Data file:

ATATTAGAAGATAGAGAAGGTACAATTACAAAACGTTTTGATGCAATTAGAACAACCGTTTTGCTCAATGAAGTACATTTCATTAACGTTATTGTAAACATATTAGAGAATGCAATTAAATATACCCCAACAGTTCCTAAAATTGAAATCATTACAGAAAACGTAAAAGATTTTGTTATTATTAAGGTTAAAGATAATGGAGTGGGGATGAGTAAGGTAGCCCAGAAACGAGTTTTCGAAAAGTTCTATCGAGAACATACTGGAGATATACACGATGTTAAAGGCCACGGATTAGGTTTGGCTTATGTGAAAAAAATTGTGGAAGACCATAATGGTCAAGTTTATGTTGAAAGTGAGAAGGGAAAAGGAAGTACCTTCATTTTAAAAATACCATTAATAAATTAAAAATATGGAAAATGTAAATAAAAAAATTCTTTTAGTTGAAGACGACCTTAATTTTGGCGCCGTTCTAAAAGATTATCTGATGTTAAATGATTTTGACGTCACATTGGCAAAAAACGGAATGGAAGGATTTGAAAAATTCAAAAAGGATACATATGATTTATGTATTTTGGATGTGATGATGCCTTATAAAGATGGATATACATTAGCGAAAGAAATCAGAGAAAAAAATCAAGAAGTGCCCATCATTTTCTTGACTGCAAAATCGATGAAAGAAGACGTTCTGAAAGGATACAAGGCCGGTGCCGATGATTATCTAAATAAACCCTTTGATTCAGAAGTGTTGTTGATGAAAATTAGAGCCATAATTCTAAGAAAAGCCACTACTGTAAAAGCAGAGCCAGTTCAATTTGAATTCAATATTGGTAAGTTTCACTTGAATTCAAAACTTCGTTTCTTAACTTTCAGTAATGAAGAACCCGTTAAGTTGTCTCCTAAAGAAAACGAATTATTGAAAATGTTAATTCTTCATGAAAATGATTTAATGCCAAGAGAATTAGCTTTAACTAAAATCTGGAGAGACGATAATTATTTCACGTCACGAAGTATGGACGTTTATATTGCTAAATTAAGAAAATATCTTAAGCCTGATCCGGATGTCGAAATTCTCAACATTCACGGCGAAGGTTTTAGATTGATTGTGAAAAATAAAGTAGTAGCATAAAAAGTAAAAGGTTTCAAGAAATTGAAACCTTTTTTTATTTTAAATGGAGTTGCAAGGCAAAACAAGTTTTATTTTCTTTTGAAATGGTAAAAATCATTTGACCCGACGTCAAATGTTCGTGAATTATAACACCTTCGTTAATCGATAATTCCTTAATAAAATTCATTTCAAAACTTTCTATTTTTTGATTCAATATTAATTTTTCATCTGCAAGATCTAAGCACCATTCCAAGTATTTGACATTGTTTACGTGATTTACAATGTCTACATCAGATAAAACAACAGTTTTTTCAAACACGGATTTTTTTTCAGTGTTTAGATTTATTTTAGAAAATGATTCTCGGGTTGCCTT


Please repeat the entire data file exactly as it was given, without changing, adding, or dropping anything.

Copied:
ATATTAGAAGATAGAGAAGGTACAATTACAAAACGTTTTGATGCAATTAGAACAACCGTTTTGCTCAATGAAGTACATTTCATTAACGTTATTGTAAACATATTAGAGAATGCAATTAAATATACCCCAACAGTTCCTAAAATTGAAATCATTACAGAAAACGTAAAAGATTTTGTTATTATTAAGGTTAAAGATAATGGAGTGGGGATGAGTAAGGTAGCCCAGAAACGAGTTTTCGAAAAGTTCTATCGAGAACATACTGGAGATATACACGATGTTAAAGGCCACGGATTAGGTTTGGCTTATGTGAAAAAAATTGTGGAAGACCATAATGGTCAAGTTTATGTTGAAAGTGAGAAGGGAAAAGGAAGTACCTTCATTTTAAAAATACCATTAATAAATTAAAAATATGGAAAATGTAAATAAAAAAATTCTTTTAGTTGAAGACGACCTTAATTTTGGCGCCGTTCTAAAAGATTATCTGATGTTAAATGATTTTGACGTCACATTGGCAAAAAACGGAATGGAAGGATTTGAAAAATTCAAAAAGGATACATATGATTTATGTATTTTGGATGTGATGATGCCTTATAAAGATGGATATACATTAGCGAAAGAAATCAGAGAAAAAAATCAAGAAGTGCCCATCATTTTCTTGACTGCAAAATCGATGAAAGAAGACGTTCTGAAAGGATACAAGGCCGGTGCCGATGATTATCTAAATAAACCCTTTGATTCAGAAGTGTTGTTGATGAAAATTAGAGCCATAATTCTAAGAAAAGCCACTACTGTAAAAGCAGAGCCAGTTCAATTTGAATTCAATATTGGTAAGTTTCACTTGAATTCAAAACTTCGTTTCTTAACTTTCAGTAATGAAGAACCCGTTAAGTTGTCTCCTAAAGAAAACGAATTATTGAAAATGTTAATTCTTCATGAAAATGATTTAATGCCAAGAGAATTAGCTTTAACTAAAATCTGGAGAGACGATAATTATTTCACGTCACGAAGTATGGACGTTTATATTGCTAAATTAAGAAAATATCTTAAGCCTGATCCGGATGTCGAAATTCTCAACATTCACGGCGAAGGTTTTAGATTGATTGTGAAAAATAAAGTAGTAGCATAAAAAGTAAAAGGTTTCAAGAAATTGAAACCTTTTTTTATTTTAAATGGAGTTGCAAGGCAAAACAAGTTTTATTTTCTTTTGAAATGGTAAAAATCATTTGACCCGACGTCAAATGTTCGTGAATTATAACACCTTCGTTAATCGATAATTCCTTAATAAAATTCATTTCAAAACTTTCTATTTTTTGATTCAATATTAATTTTTCATCTGCAAGATCTAAGCACCATTCCAAGTATTTGACATTGTTTACGTGATTTACAATGTCTACATCAGATAAAACAACAGTTTTTTCAAACACGGATTTTTTTTCAGTGTTTAGATTTATTTTAGAAAATGATTCTCGGGTTGCCTT